ECONOMIC RELEASES

  • US economic data continued to perform over the week with the US employment report showing a strong August nonfarm payroll growth at 201k, above market expectations of 190k and downwardly revised July reading of 147k. The unemployment rate remained at 3.9%. More notably, year-on-year average hourly earnings growth picked up from 2.7% to 2.9% in August, the largest rate of increase since June 2009. Elsewhere, the ISM Manufacturing PMI increased by 3.2 points in August to 61.3, the highest level since May 2004 and well above market expectations of 57.6. The ISM non-manufacturing PMI also picked up from 55.7 to 58.5. However, July factory orders declined 0.8% after a 0.6% increase in June as demand for transport equipment fell sharply over the month.
  • In the UK, the Markit Manufacturing PMI unexpectedly fell to 52.8 in August from a downwardly revised 53.8 in July as new order growth slowed and foreign demand declined for the first time since April 2016. However, the Markit Services PMI picked up to 54.3 in August from 53.5 in July as business activity and new work rose. Job creation was strong and input cost inflation, driven by fuel prices and wage pressures, also accelerated. Finally, year on year house price growth in the three months to August, according to the Halifax House Price Index, accelerated to 3.7% from 3.3% in July though house price growth in August was just 0.1%.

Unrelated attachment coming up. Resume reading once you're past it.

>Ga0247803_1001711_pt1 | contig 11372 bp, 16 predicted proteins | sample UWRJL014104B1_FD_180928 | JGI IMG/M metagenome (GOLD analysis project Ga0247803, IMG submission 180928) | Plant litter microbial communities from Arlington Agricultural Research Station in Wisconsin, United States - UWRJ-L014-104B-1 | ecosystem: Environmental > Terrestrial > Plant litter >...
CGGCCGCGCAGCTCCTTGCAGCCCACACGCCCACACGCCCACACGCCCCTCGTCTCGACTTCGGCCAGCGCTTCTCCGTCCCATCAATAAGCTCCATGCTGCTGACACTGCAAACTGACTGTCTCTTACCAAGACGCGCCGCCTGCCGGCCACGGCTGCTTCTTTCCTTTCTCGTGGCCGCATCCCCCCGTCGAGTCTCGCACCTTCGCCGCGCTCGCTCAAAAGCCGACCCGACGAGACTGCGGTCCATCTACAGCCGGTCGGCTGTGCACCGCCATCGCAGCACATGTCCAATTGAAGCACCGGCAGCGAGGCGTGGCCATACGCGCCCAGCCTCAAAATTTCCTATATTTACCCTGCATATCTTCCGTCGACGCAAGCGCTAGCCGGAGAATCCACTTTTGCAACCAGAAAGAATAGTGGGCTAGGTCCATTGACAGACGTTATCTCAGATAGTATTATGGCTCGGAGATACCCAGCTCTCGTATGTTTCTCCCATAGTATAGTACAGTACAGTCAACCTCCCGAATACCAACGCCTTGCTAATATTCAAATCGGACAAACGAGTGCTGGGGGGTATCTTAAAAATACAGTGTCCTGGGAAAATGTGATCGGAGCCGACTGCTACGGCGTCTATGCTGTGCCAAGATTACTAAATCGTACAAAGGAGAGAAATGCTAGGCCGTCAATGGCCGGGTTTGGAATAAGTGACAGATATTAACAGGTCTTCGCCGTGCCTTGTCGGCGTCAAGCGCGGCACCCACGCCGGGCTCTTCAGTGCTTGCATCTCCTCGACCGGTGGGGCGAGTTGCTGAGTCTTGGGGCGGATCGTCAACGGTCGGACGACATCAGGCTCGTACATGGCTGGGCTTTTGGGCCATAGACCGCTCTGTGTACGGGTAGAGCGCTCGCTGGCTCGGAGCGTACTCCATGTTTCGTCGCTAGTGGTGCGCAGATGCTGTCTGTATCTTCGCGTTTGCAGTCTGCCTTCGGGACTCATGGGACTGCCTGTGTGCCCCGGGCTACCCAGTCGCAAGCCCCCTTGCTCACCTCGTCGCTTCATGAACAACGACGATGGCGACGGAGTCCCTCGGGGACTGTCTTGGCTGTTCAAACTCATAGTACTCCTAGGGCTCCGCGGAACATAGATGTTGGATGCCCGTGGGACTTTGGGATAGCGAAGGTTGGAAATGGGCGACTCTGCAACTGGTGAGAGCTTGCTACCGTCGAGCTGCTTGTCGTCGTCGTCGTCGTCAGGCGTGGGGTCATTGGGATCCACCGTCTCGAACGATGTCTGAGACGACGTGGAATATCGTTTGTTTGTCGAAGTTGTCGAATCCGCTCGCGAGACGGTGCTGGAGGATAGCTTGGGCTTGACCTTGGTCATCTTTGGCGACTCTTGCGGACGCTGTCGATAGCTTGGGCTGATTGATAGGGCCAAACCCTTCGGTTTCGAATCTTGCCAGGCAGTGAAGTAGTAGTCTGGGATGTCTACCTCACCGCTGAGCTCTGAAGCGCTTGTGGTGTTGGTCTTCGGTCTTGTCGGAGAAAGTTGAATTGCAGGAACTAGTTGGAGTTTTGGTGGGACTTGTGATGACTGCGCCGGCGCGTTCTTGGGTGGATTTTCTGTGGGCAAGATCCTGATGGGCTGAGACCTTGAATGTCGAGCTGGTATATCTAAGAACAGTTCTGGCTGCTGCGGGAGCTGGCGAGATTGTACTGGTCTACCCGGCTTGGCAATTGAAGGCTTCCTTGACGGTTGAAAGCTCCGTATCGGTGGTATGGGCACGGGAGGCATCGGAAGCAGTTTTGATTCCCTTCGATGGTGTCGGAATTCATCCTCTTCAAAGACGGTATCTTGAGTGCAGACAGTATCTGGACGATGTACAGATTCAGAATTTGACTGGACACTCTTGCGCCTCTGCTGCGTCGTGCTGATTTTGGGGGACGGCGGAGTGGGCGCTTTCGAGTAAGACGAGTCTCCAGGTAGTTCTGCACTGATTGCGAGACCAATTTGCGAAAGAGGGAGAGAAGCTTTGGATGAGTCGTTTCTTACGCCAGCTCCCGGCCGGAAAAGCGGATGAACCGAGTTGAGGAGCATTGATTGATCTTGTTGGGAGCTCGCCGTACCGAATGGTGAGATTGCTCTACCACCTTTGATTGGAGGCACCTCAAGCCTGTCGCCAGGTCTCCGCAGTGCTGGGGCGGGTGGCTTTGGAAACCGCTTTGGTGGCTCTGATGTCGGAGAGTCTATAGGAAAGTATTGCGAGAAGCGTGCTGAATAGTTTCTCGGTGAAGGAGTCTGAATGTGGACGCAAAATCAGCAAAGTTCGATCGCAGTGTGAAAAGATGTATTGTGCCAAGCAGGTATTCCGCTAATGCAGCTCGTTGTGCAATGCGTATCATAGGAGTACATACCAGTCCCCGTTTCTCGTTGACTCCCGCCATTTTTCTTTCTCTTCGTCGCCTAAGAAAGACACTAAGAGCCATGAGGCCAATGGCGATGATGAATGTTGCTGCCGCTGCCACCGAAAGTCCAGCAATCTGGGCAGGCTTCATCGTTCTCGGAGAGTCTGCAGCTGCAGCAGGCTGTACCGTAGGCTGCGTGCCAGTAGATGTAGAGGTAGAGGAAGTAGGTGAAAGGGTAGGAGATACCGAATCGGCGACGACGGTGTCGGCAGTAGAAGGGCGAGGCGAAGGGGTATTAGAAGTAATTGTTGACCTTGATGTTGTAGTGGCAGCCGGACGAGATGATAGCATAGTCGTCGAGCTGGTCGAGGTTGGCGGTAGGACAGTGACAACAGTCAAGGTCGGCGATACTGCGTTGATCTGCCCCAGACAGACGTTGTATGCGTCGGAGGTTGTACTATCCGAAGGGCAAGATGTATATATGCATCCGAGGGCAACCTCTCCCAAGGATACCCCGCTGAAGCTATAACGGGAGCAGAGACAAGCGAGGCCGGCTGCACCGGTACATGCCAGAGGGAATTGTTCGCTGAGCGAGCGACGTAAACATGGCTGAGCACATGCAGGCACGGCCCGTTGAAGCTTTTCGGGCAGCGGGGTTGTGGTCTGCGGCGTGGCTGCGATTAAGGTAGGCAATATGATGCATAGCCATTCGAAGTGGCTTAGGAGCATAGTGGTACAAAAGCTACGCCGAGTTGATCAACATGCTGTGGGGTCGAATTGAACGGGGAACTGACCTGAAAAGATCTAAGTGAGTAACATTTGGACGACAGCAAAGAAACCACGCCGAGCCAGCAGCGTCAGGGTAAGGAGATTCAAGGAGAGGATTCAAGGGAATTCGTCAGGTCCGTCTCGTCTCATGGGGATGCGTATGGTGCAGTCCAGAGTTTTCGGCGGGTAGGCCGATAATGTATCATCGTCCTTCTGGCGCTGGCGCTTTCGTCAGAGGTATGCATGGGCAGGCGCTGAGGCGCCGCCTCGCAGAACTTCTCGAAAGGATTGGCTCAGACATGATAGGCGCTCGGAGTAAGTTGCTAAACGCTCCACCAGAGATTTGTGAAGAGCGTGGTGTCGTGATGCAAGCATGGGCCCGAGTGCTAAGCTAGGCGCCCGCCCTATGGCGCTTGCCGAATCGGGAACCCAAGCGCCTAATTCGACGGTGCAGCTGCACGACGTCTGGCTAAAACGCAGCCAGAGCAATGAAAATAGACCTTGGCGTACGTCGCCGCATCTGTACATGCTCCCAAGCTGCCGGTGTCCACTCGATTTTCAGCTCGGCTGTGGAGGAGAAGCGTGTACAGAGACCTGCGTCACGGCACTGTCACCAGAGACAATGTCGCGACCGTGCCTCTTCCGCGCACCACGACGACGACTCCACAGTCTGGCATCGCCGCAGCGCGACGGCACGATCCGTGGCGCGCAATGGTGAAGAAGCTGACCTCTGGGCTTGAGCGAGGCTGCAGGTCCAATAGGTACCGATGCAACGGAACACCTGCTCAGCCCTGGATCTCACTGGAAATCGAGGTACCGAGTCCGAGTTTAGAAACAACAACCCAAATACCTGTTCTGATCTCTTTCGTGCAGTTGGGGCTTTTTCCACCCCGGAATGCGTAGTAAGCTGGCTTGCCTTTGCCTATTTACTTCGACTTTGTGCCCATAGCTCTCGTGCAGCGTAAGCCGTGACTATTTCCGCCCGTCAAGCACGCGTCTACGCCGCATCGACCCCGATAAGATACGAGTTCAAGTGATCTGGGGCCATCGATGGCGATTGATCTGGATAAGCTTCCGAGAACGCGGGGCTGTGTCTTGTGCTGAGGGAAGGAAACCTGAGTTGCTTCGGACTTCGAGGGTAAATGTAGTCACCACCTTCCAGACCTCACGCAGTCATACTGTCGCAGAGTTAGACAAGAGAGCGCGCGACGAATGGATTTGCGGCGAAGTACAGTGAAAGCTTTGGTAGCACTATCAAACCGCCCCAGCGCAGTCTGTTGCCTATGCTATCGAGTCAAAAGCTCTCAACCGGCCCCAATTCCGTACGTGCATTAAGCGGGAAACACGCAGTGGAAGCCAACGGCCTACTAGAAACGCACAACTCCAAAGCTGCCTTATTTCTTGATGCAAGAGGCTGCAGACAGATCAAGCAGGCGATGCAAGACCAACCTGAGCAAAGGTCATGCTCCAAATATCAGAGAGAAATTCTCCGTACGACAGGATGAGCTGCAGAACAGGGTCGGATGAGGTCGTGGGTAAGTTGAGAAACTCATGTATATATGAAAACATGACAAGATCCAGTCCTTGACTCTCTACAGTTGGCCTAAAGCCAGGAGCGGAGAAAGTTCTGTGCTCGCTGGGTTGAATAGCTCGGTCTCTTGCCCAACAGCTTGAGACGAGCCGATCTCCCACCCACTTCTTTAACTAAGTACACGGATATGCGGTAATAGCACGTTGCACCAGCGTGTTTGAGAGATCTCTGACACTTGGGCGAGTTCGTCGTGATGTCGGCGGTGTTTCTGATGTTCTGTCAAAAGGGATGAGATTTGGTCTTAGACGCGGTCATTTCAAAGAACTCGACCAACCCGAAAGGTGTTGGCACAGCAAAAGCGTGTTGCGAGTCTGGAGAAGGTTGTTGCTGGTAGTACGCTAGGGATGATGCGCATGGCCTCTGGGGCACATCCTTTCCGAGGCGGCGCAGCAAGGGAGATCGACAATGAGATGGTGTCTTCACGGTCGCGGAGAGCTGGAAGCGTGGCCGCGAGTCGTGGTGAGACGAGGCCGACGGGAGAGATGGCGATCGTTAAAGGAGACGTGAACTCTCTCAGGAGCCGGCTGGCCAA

• In Europe, Euro Area retails sales fell by 0.2% in July taking year on year growth to 1.1%, though June year on year growth was revised up by 0.3% to 1.5%. German data was also weaker as industrial production fell 1.1% in July versus market expectations of a 0.2% increase. Factory orders showed a similar trend, falling 0.9% in July versus market expectations of a 1.9% increase. The decline in factory orders was largely driven by a 3.4% fall in foreign demand as domestic orders grew 2.4%. The German trade balance showed a similar trend as it fell sharply by €5.3bn in July to a €16.5bn surplus as exports fell 0.9% whilst imports grew 2.8%. In contrast to the softer data elsewhere, Euro Area producer prices continued to accelerate, rising 4.0% in the year to July.